For students who are unsure of what do after graduation, university can be a stressful experience. If you don’t immediately want to become a solicitor or a barrister, then the road to employment can be daunting. However, the great thing about studying law is that there are a wealth of other legal careers available that may excite or interest you. Here are 5 of the top alternative legal careers, which students can follow upon graduation.
In-house legal work
For the more practical, business-minded law student, the possibility of working in-house for a company could be the ticket to an exciting legal career. In-house lawyers are situated in the corporate field, catering to the legal needs of the enterprise which employs them. Companies who need in-house lawyers range from telecoms giants to clothes manufacturers, to football teams; and lawyers will need to be flexible to the requirements of their organisation. To begin a career in-house, students will need to qualify as a lawyer, yet some companies offer in-house training contracts. Once qualified, the role allows a lawyer to be on the cutting edge of business practice, whilst retaining the practical application of the law.
International and European law
In an increasingly globalised world, legal practice regularly extends beyond borders. The internationally minded law student would do well to consider a career in international law, focussing on the laws and institutions which regulate the international community. Whilst Brexit is likely to limit access to the European institutions; the world is still full of places for graduates with an international focus to work. There are various routes into this field, but most require an LLM in international law or a related field. After the masters, graduates can search for work in institutions such as the UN, ICC or WTO. Further roles as lawyers, advocates and legal advisors to NGOs around the world mean that despite significant competition, there are many jobs for international lawyers.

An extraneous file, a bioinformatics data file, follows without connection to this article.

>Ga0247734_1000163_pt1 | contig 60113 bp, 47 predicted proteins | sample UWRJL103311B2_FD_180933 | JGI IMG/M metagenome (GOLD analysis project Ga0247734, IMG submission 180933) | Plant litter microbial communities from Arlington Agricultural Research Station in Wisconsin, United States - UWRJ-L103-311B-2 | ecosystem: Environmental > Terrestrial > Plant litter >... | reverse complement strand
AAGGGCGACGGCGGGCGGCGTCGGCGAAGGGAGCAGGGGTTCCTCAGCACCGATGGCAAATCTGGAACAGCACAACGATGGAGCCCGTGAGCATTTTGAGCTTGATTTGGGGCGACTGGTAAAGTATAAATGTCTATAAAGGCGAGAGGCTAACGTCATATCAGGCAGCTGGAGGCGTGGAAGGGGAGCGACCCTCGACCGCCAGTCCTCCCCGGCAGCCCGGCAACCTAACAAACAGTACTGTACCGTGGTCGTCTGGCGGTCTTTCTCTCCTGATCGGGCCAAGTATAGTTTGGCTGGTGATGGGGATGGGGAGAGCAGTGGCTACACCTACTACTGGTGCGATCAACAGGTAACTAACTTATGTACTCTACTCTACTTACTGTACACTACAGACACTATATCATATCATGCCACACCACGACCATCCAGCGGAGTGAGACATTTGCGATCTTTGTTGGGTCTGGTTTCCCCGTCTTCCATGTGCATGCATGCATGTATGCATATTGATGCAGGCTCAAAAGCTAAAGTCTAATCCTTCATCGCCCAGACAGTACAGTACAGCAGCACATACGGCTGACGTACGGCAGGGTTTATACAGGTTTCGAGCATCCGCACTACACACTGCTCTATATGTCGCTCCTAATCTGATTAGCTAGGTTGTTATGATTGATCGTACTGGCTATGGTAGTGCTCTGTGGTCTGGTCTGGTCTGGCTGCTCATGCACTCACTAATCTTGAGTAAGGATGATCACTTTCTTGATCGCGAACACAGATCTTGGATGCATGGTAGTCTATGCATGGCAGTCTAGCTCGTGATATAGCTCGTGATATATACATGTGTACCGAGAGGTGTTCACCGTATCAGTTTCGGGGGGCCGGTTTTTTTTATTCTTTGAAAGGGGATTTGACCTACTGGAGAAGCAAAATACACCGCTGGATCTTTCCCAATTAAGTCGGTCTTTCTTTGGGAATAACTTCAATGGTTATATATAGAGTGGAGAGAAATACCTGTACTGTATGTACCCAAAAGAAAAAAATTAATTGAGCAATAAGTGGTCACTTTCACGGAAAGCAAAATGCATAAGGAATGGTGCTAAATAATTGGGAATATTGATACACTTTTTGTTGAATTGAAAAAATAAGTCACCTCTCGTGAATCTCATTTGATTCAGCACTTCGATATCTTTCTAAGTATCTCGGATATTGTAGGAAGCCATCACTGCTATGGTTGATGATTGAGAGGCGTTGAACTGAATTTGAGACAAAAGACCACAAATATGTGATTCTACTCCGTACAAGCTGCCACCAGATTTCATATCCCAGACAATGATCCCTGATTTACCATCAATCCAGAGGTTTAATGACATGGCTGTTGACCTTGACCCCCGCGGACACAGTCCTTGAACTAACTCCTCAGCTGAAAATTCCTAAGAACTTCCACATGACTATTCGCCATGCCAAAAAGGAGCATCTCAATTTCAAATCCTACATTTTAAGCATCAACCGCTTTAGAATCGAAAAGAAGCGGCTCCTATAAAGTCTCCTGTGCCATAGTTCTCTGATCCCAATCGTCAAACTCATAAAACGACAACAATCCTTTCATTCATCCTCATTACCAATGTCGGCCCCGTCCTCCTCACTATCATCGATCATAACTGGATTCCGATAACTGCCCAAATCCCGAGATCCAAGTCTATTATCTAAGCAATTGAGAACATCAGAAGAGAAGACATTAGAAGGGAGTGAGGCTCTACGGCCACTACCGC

Similar to a career path in international law, those disillusioned with the private sector may be attracted to a career in human rights. Human rights workers defend the interests of victims who have suffered across the world, through advocacy and strategic litigation. The work is notoriously poorly paid, yet the benefits of helping those in need often outweigh this. Again, a master’s degree may be required, and voluntary work and internships are highly regarded by employers. Upon completion, a graduate can follow a career in international civil society, working for NGOs such as Amnesty International to uphold human rights across the globe.
A student with a passion for research and a love of the university environment should consider a career as an academic. Academics do much more than just lecture students; they push the boundaries of the law through their research. Those who wish to pursue a career in academia must be self-motivated and have an ability to devote themselves to one particular area of law. Unfortunately, a master’s degree and a PHD is a minimum requirement to qualify, which takes at least five years. Nevertheless, once a member of a university faculty, legal academics will split their time between teaching, researching and most likely providing expert advice for organisations outside of the university.
Finally, law graduates are increasingly taking up roles as paralegals. Paralegals are primarily legal assistants, a phenomenon borrowed from the American legal culture. The job provides the chance to be involved in practical legal work, without providing legal advice to customers. An interesting career in its own right, paralegal jobs are increasingly being used by graduates to gain experience before applying for a training contract. Law graduates are the ideal candidate for a paralegal job, and it is often a good way to get your foot into the legal world, without committing to long-term training contract or pupillage.